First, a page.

If you’re like most people, filling out forms isn’t your favorite pastime. No asterisk next to a given field? You’re likely to skip it. What’s more, even with the little red symbol you’ll probably type only the bare minimum needed to submit the form.
Chances are you don’t actively seek these forms and fields on websites either. That’s why you may be surprised to learn that on the backend of websites most forms are actually tools. Submit them and you could help boost your search engine ranking. Check out these five built-in WordPress SEO implements that’ll get you started.
1. Title Tags
There are two types of title tags to consider: the site title and individual post and page titles. The site title influences your overall website ranking. Many site owners simply stick to their brand name for this area—a common mistake. While it’s important to include your business name in this area, you also want to include the phrase or keywords you’d like to rank for.
The same is true for blog post and page title tags. You don’t want to use an overly complicated or quirky headline; instead you want something close to the phrase that helps search engines rank the individual post.
Access the main Site Title tag in the general settings section. You can add a post or page title by completing the field above the permalink text on a new or edited blog post or page.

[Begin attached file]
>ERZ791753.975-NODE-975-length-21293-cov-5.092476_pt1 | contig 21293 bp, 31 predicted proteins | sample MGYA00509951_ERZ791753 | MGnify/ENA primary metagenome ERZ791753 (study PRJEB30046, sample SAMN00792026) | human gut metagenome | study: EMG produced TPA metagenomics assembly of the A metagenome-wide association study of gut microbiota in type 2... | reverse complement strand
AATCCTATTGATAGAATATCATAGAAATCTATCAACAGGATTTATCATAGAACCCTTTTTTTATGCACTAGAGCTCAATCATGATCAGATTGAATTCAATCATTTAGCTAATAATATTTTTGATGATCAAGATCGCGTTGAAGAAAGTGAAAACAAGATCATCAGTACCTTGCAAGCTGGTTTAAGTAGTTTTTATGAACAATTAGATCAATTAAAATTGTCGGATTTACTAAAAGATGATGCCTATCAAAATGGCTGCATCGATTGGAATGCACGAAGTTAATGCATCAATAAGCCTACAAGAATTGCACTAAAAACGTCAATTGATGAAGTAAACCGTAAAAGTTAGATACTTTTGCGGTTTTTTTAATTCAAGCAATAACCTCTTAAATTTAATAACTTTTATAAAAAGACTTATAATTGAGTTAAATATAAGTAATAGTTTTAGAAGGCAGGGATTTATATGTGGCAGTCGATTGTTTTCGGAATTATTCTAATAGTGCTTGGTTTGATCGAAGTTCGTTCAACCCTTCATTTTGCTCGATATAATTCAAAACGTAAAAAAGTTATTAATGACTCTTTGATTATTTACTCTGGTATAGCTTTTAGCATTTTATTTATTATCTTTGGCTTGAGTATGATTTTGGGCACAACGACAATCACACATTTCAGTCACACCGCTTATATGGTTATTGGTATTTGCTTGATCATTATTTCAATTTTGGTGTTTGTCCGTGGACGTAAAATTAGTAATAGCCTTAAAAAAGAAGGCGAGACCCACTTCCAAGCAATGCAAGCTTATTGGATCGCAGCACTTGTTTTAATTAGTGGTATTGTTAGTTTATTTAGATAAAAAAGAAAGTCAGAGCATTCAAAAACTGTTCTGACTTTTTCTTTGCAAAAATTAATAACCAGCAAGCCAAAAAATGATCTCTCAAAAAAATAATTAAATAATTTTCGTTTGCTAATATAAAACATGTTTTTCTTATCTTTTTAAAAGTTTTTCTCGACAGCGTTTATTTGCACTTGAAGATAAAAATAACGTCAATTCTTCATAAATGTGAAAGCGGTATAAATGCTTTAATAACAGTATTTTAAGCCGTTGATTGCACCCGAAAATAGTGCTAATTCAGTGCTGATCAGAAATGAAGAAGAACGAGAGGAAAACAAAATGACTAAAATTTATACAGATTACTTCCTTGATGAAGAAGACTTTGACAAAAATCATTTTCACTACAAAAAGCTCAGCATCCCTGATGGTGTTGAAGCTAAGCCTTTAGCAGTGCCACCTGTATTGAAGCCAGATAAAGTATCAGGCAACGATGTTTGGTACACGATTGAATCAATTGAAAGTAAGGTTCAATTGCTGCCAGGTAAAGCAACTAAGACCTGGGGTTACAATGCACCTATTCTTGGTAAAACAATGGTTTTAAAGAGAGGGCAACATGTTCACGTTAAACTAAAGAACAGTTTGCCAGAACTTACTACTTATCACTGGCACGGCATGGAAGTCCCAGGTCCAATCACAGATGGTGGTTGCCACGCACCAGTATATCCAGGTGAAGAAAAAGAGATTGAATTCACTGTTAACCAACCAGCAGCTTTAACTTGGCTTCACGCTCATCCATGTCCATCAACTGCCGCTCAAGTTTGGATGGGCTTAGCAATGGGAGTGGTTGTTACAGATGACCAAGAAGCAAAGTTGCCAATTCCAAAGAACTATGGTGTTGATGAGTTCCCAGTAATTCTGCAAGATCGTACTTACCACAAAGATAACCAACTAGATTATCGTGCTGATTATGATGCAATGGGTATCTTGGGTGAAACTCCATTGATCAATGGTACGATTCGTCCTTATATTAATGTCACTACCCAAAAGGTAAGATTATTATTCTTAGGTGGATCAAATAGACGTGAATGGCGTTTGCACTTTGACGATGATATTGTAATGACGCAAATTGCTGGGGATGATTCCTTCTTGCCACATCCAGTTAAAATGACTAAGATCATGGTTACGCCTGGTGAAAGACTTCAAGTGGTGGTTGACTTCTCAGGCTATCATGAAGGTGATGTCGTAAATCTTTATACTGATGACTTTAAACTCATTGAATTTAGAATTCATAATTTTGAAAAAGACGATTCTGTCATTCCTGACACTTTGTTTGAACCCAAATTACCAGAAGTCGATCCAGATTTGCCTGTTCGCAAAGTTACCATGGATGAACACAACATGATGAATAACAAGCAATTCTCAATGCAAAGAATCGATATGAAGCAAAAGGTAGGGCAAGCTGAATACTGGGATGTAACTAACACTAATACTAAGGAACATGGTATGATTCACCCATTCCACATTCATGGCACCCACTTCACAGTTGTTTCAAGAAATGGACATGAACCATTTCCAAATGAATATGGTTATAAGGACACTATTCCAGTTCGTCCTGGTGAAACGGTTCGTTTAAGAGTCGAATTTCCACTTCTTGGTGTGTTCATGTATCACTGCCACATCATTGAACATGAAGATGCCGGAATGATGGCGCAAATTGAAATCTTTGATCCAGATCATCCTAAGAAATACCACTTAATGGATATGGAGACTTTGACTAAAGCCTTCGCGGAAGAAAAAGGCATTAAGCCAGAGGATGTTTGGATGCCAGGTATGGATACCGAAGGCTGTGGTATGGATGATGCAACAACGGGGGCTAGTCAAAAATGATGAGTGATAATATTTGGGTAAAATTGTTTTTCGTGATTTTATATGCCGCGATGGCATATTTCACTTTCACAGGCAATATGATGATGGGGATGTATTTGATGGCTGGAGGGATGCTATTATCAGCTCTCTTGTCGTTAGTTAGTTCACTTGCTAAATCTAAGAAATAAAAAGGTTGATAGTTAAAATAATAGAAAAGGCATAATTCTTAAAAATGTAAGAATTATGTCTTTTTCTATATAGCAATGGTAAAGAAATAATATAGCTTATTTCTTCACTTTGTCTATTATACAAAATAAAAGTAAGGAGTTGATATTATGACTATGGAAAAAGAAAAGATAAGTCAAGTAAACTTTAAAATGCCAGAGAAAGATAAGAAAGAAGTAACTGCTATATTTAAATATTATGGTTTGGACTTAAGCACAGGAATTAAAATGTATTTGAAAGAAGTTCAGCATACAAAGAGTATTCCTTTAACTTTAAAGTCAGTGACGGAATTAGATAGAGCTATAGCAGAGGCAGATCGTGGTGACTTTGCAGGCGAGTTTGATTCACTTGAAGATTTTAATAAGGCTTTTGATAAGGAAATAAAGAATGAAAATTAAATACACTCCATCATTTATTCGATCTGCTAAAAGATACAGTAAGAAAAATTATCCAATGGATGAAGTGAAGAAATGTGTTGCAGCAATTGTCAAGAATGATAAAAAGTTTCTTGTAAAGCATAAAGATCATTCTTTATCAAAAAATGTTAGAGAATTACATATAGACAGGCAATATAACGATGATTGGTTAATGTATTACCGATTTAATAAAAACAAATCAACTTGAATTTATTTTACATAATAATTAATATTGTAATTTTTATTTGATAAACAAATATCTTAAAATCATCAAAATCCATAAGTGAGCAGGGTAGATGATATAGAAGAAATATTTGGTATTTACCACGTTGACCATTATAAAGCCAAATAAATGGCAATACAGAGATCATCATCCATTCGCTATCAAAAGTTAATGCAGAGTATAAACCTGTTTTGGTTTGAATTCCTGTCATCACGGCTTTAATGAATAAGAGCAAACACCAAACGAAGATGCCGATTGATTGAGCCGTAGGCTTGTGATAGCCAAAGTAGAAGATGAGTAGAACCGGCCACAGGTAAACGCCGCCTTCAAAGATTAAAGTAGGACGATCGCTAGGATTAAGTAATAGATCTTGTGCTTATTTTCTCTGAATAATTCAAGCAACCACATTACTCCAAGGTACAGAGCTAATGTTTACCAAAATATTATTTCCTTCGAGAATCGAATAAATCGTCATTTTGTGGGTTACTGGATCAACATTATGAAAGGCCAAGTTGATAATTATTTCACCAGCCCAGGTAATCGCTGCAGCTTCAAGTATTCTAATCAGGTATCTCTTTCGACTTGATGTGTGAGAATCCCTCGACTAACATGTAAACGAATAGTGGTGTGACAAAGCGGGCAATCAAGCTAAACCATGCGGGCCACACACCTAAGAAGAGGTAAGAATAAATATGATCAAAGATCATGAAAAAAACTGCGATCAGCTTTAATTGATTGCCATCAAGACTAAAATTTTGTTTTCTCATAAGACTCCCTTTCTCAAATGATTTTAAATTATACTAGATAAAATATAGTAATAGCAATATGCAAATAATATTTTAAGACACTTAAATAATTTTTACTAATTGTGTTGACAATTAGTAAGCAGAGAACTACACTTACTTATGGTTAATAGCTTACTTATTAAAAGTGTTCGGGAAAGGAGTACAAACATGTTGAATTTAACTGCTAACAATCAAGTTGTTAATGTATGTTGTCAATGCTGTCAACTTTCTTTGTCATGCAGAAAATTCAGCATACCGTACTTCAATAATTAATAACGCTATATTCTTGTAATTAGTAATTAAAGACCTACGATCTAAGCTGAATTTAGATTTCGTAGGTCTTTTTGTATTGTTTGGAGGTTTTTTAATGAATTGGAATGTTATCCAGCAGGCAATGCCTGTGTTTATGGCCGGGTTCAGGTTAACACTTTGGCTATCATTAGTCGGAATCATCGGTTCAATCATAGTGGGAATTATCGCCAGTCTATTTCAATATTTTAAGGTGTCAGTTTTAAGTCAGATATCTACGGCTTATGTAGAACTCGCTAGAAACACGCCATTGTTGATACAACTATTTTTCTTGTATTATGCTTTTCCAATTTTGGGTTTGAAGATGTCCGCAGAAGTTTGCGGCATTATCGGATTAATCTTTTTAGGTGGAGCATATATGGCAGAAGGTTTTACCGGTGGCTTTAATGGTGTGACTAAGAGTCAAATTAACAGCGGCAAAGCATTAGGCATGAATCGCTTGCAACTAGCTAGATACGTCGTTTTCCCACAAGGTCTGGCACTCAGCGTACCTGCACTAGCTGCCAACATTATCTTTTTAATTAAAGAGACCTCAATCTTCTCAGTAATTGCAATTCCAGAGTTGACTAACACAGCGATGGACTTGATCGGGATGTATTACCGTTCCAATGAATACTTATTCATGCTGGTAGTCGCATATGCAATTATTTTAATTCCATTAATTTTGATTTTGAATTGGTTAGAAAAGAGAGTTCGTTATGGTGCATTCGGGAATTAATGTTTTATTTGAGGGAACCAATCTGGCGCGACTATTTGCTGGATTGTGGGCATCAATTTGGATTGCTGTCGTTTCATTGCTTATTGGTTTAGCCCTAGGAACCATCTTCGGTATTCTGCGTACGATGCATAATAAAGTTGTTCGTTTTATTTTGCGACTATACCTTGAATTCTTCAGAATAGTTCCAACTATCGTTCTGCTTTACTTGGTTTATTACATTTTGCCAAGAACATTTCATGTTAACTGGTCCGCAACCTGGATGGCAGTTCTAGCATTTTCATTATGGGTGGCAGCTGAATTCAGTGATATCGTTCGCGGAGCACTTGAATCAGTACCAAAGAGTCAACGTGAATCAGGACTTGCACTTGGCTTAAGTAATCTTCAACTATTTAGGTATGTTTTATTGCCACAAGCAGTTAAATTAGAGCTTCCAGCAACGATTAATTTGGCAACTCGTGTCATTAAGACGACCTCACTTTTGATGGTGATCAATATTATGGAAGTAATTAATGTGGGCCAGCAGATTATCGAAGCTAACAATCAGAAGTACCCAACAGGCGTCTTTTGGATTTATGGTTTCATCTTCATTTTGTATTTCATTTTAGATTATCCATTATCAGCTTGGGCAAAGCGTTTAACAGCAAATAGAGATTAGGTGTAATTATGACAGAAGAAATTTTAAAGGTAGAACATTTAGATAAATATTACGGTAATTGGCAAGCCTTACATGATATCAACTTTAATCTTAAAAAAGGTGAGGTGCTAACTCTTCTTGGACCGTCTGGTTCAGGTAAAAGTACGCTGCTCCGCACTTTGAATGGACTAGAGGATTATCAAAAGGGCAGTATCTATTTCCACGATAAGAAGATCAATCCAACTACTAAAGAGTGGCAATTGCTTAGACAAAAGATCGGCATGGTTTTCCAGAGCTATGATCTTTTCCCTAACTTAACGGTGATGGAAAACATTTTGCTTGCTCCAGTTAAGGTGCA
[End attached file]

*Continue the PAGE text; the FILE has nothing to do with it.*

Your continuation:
2. Permalink Fields
Permalink fields automatically populate as a result of what’s typed into a blog post or page title field. Depending on your title, you may want to modify the auto permalink so more direct or specific to the keywords within your post. Select the “Edit” button next to the permalink address to modify the text.
Since categories can be easily replicated as a site menu, this tool will help make your site easier to crawl. They act as a sort of makeshift sitemap. Your site comes with one category my default. You’ll need to add more to take advantage of the feature.
Use the Categories widget to “Add a New Category” or select the box next to a preexisting category to classify a blog post or page.
4. Post and Page Tags
These simple labels not only influence SEO, but make for an improved user experience, as well. Unlike categories, tags drill down even further to the core of your content. When it comes to SEO, tags will help search engines better analyze the keywords that matter to your site’s latest content. They also boost on-page optimization by allowing visitors to easily navigate.
Access and add tags on the backend of your site via the Tags widget featured within a new or edited blog post or page. Treat tags like keywords: keep them simple and consider which ones users might enter to find the given content.
5. Media Tags
Images and videos have individual settings of their own, as well. When you select the Add Media button above the WYSIWYG editor, you can choose media or upload a new media. Once you’ve designated an image or video, you’ll see the option to add Title, Alt Text, Caption, and Description. Be sure to complete these fields, as they are not required. They offer even more keyword opportunities.
Links and Text and Plugins, Oh My!
Once you’ve made use of the most basic WordPress SEO tools, it’s time to up your optimization game. WordPress SEO plugins offer even more control and functionality for complete content customization.
Consider Yoast’s WordPress SEO plugin, for example. It allows not only SEO feature extensions for things such as XML sitemaps and breadcrumbs, but it offers robust keyword and ranking analysis, as well. But remember, you can’t benefit from these SEO add-ons unless you’ve first filled out the standard forms built-in to the WordPress backend.